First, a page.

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February 2001 Volume 4, Issue 3:
IMF Japan Seminar
By Susie Novis
Report from the first IMF seminar in Tokyo, Japan

The Tokyo IMF Patient & Family Seminar began just like any other meeting – people rushing about getting their name badges, finding a seat, greeting old friends, making new ones. As I looked around, it was obvious to me that a new tradition was being born for IMF Japan. This seminar would be the first of many. 

The meeting commenced with a moment of silence in honor of IMF Japan founder Aki Horinouchi. Aki was instrumental in organizing this first IMF Patient & Family Seminar in Japan. Sadly, Aki died on September 24, 2000, just a few weeks before the meeting. 

The meeting was truly a memorial to the brave man who did so much for so many patients, not only in Japan but around the world. Aki’s widow Midori gave a brief welcome and expressed her gratitude to IMF Japan Board of Directors and to the myeloma community for their help in making Aki’s dream of holding this seminar become a reality. 

It was then my task to read some very beautiful and emotional messages from members of the List Serv, expressing how much Aki had impacted their lives and what a difference he had made. I was trying hard not to cry but as I looked around the room I saw that everyone was crying – the patients, their families, even the doctors. There was not a dry eye in the room. It was a catharsis. We needed to collectively grieve for Aki.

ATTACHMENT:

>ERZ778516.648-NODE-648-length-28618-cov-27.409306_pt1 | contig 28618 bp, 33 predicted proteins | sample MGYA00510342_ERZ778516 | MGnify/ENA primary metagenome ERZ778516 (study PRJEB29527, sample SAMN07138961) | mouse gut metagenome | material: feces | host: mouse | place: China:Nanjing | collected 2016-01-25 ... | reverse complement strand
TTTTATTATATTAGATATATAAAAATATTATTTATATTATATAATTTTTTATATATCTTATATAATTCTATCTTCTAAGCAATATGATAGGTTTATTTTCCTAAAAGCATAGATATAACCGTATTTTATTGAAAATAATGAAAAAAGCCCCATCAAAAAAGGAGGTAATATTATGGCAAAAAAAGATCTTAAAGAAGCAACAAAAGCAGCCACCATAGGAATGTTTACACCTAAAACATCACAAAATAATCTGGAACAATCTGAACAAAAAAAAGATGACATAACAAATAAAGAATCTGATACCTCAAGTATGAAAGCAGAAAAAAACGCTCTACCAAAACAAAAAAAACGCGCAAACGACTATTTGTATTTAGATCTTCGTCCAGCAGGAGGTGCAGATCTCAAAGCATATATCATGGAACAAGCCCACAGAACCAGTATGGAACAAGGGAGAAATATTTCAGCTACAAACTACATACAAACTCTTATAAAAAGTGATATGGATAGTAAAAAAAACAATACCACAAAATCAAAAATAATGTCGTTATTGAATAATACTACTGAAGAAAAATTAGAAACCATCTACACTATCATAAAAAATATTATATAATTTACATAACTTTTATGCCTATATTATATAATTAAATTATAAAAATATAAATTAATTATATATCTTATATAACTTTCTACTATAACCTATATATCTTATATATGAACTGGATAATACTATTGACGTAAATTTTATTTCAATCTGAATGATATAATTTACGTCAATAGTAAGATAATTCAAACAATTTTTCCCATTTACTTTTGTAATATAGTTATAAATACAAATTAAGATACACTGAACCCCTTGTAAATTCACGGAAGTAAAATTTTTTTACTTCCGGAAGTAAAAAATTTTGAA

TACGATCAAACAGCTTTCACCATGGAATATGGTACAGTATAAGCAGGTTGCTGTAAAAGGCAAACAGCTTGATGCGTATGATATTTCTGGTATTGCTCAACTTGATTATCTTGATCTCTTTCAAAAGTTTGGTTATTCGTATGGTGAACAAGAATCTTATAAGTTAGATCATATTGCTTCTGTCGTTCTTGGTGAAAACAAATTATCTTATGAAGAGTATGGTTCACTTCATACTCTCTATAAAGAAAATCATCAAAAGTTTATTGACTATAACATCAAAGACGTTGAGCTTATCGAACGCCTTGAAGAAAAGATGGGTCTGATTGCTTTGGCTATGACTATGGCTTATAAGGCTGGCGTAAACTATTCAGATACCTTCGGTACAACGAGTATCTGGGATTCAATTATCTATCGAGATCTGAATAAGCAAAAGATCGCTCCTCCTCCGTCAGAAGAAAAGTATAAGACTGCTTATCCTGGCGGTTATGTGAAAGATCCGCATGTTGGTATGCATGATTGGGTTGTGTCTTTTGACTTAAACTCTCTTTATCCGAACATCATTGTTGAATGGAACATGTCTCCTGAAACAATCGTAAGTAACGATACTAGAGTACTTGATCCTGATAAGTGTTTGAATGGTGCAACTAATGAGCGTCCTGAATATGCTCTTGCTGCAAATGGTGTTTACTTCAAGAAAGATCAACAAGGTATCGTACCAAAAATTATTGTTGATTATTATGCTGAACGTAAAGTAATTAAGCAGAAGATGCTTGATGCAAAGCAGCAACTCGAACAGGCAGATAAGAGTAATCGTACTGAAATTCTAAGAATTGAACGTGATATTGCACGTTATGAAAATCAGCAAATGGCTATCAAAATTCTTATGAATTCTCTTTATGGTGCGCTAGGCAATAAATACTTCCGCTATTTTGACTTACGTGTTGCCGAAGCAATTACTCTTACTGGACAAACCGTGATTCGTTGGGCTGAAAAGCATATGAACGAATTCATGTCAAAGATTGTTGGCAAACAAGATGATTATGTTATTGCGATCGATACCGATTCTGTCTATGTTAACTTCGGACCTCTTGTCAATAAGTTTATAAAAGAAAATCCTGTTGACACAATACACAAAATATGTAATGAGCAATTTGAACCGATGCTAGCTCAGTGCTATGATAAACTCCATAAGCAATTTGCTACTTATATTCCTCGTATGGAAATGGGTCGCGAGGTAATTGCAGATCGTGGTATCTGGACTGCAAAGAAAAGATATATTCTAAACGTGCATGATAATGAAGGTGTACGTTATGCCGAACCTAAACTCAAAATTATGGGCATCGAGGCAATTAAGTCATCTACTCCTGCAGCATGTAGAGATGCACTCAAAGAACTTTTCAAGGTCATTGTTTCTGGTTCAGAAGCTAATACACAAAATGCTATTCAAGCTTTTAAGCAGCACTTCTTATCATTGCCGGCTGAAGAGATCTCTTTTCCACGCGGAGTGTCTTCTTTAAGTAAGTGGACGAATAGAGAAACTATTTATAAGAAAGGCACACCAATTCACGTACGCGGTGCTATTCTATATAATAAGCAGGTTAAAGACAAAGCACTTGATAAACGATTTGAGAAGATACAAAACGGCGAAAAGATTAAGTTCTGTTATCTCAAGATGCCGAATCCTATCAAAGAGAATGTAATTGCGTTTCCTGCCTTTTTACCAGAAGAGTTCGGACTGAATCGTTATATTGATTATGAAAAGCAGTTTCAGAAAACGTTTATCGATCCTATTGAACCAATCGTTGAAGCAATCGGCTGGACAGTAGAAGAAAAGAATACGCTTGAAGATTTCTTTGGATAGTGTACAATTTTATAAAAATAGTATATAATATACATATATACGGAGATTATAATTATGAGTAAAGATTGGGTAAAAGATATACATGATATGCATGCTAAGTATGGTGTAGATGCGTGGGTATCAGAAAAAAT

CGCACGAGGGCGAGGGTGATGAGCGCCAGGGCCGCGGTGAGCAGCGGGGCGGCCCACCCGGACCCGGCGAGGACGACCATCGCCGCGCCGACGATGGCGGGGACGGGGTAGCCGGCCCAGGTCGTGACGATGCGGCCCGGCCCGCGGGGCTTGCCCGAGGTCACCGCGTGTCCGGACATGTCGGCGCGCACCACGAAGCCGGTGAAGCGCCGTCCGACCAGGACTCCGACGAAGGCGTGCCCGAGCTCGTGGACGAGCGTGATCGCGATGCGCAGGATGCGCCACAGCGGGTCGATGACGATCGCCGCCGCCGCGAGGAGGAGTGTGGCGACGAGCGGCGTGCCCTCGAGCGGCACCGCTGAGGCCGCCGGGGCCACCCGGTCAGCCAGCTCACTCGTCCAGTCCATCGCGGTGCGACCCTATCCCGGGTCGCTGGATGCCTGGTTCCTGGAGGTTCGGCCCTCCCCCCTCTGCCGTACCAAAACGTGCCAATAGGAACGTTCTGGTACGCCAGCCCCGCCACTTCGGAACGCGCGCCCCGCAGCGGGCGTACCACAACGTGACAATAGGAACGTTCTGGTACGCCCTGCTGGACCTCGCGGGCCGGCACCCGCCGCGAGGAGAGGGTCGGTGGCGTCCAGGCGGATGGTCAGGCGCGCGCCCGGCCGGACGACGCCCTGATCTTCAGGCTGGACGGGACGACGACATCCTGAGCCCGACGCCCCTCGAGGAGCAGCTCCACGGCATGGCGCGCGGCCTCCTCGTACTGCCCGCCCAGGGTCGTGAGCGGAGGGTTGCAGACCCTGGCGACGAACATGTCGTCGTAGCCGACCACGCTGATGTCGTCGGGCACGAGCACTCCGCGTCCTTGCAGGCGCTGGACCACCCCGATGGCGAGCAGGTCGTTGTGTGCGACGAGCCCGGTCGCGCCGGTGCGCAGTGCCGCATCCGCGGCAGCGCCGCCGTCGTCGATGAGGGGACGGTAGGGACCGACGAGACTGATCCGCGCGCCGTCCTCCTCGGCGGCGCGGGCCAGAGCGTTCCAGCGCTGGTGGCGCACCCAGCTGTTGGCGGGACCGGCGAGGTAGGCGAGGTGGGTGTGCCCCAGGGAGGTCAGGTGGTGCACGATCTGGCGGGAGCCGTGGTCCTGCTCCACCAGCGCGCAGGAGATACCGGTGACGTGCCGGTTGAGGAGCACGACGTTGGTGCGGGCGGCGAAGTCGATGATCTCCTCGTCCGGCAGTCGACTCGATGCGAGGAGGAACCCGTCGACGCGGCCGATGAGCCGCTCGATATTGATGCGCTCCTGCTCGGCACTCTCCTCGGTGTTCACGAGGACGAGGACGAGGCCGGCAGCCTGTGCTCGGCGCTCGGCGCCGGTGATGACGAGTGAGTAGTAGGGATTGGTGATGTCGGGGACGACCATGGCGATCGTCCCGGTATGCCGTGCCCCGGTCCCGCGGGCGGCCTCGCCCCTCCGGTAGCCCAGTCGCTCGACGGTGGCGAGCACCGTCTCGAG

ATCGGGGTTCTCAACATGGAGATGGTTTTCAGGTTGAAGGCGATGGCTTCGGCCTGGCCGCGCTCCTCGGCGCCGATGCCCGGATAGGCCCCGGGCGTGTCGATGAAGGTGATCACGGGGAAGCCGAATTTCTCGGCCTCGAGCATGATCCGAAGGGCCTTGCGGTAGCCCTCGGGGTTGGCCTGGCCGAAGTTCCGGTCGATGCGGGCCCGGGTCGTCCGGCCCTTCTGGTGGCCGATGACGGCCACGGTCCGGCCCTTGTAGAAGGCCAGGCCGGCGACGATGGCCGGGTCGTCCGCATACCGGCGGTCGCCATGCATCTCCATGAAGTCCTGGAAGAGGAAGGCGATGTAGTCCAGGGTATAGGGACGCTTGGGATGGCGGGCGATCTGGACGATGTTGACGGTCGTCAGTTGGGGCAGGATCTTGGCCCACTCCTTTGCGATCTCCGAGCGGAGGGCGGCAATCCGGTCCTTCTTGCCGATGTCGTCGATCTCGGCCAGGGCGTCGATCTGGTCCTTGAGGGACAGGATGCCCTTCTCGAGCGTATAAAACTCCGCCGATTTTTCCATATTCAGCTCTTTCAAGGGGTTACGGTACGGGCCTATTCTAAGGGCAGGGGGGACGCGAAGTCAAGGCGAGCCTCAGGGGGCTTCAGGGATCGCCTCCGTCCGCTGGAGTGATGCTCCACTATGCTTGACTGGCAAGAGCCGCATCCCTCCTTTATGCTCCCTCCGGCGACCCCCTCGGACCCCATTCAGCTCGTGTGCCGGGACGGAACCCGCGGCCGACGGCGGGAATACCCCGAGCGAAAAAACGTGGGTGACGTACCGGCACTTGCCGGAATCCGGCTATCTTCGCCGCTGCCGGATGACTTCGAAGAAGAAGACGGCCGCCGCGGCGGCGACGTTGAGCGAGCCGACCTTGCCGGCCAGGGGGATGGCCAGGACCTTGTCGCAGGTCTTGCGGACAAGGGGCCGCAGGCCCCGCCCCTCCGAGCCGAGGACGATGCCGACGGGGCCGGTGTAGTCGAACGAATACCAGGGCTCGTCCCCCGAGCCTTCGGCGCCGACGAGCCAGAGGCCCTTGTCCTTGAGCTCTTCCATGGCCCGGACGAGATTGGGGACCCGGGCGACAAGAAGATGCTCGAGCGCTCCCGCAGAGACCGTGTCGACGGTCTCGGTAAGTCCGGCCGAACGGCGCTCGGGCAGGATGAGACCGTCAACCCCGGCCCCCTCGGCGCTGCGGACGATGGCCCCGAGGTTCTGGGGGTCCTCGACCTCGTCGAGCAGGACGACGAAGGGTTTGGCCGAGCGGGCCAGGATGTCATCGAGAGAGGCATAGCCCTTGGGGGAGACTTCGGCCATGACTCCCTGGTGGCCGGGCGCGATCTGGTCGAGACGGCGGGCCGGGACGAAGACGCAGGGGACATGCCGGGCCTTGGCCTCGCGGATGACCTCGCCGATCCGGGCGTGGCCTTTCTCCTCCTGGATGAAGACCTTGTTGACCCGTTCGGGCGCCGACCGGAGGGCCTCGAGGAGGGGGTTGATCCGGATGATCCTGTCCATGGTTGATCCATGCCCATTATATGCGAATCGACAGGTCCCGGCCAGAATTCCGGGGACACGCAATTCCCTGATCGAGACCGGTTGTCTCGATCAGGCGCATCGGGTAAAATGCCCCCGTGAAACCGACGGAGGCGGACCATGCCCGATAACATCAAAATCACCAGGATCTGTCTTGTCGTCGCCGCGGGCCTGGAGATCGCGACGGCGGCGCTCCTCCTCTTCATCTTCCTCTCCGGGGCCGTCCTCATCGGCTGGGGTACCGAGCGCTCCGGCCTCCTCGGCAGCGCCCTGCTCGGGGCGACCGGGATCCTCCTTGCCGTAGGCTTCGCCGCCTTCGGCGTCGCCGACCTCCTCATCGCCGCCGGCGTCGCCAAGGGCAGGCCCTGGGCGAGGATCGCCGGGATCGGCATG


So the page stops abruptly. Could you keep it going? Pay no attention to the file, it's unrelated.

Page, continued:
Once we all composed ourselves, Dr. Durie had the honor of presenting to Midori a plaque commemorating Aki’s work on behalf of the myeloma community. 
The educational session began with Dr. Durie’s Myeloma 101 presentation and a talk on bone problems. At first, the attendees seemed hesitant to ask questions but it very quickly turned into a typically lively IMF Q&A session. We were assisted by simultaneous translators who did an excellent job of bridging two languages into a seamless stream of the universal language spoken by myeloma patients worldwide. 

The next speaker was Dr. Steve Treon who covered serotherapy and biotherapy. This gave patients a glimpse of what Dr. Treon and the team at the Dana Farber Cancer Center are doing in advancing the treatment for myeloma. Accompanying Dr. Treon on this trip was his 4-year-old son Christian. Exceptionally well behaved, Christian sat quietly throughout the meeting listening to the translators via his earphones. When Dr. Durie and Dr. Treon went up to answer questions, Christian decided he wanted to be a part of the panel and rushed up to join the doctors, doing his best to answer even the most difficult questions!

The First IMF Japan seminar was a very moving and memorable experience. We are confident that IMF Japan will continue to grow and will conduct more Patient & Family Seminars in the future. The IMF is commited to supporting their efforts and we look forward to returning to Japan next year for another meeting.

IMF Japan board of directors and seminar committee

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